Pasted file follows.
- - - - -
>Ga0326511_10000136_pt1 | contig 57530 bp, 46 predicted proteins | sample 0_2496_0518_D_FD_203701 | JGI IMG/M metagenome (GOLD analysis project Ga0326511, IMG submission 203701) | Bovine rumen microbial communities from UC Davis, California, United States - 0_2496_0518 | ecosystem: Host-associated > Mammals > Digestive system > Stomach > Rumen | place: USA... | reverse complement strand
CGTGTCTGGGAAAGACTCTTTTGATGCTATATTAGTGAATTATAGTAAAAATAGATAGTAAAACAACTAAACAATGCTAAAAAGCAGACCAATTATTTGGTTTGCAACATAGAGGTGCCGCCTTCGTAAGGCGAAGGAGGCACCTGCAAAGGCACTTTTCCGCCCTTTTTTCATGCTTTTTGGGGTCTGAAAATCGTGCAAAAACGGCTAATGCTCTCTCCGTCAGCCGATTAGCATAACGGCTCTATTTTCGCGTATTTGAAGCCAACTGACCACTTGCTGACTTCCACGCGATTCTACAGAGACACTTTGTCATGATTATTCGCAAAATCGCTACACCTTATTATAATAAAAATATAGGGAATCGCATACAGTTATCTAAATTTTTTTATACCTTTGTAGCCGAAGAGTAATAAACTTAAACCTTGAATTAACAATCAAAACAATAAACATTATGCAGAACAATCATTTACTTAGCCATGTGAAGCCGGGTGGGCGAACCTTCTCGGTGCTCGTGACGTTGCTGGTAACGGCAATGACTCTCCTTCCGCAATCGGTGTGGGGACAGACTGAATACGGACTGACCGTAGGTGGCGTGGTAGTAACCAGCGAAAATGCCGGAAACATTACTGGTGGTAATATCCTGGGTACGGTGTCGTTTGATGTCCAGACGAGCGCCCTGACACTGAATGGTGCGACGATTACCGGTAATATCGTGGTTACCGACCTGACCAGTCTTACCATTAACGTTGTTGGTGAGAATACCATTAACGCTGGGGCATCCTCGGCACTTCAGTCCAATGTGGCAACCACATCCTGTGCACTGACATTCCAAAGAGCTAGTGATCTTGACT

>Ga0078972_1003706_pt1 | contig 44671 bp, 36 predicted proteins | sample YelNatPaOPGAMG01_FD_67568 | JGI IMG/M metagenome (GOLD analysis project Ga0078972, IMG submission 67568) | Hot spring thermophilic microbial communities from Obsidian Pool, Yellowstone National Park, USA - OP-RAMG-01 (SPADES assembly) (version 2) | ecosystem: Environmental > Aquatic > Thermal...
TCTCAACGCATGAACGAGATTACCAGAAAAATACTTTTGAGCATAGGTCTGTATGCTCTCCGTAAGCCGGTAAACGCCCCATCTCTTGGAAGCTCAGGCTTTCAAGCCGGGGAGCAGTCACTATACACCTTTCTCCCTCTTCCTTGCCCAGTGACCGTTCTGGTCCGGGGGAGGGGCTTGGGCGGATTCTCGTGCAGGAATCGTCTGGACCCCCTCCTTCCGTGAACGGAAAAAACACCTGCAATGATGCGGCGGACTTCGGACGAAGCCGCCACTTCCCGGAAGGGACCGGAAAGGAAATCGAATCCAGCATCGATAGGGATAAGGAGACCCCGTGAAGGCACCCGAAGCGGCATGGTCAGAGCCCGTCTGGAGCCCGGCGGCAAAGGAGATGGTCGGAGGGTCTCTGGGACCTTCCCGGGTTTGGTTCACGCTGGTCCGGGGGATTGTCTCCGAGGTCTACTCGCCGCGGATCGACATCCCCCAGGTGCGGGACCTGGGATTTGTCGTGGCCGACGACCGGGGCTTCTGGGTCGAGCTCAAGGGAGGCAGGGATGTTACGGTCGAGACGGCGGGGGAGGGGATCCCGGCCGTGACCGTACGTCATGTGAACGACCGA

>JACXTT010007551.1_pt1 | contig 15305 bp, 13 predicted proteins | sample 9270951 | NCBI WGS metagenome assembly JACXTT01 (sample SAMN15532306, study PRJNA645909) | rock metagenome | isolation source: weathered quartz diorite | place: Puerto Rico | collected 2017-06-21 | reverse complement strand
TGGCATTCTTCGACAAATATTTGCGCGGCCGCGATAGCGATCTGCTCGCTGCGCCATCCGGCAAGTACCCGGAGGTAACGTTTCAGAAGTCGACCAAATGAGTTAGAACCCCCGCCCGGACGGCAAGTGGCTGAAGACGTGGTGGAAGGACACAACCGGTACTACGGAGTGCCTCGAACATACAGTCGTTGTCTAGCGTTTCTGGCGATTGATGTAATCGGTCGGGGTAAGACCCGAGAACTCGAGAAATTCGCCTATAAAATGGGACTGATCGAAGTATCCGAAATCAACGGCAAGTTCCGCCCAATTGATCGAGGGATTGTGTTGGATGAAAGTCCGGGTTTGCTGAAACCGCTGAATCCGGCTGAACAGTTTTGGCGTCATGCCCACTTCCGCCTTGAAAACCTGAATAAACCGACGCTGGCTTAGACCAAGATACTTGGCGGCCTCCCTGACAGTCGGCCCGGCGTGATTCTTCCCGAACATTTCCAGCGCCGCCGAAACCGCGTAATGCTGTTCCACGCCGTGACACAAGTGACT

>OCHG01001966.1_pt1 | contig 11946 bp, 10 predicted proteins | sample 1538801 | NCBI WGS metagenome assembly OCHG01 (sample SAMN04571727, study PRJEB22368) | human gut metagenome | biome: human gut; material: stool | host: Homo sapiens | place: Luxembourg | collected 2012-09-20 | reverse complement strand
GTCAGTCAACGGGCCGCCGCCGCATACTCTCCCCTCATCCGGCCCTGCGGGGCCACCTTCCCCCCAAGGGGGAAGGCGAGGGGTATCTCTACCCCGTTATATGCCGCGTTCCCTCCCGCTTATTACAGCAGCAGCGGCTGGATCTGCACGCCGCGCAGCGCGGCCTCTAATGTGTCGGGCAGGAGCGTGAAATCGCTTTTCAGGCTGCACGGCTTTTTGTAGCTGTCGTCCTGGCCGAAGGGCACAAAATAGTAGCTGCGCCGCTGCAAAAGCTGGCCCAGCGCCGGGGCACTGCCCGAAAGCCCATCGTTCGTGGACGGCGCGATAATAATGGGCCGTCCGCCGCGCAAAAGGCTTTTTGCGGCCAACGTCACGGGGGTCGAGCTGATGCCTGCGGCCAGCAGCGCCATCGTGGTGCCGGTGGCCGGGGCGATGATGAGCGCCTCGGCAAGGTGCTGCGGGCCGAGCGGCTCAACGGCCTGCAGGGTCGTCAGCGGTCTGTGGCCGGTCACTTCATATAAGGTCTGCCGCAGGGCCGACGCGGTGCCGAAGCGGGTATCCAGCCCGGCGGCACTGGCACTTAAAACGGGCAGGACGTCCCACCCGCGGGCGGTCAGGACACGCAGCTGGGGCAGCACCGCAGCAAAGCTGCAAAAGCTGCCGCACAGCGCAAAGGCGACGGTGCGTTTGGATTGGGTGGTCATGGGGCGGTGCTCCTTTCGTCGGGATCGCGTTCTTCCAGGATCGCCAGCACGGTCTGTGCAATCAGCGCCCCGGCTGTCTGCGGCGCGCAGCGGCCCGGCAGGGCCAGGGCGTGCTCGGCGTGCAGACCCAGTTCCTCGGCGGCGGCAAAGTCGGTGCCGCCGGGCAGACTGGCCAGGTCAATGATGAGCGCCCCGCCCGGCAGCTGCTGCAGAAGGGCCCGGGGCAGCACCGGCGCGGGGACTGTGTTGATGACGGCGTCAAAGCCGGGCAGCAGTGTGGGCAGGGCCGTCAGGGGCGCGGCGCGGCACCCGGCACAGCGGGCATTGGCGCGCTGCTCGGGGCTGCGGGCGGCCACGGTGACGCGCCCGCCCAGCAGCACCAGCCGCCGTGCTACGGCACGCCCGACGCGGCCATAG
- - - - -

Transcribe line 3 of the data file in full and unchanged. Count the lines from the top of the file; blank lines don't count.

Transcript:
>Ga0078972_1003706_pt1 | contig 44671 bp, 36 predicted proteins | sample YelNatPaOPGAMG01_FD_67568 | JGI IMG/M metagenome (GOLD analysis project Ga0078972, IMG submission 67568) | Hot spring thermophilic microbial communities from Obsidian Pool, Yellowstone National Park, USA - OP-RAMG-01 (SPADES assembly) (version 2) | ecosystem: Environmental > Aquatic > Thermal...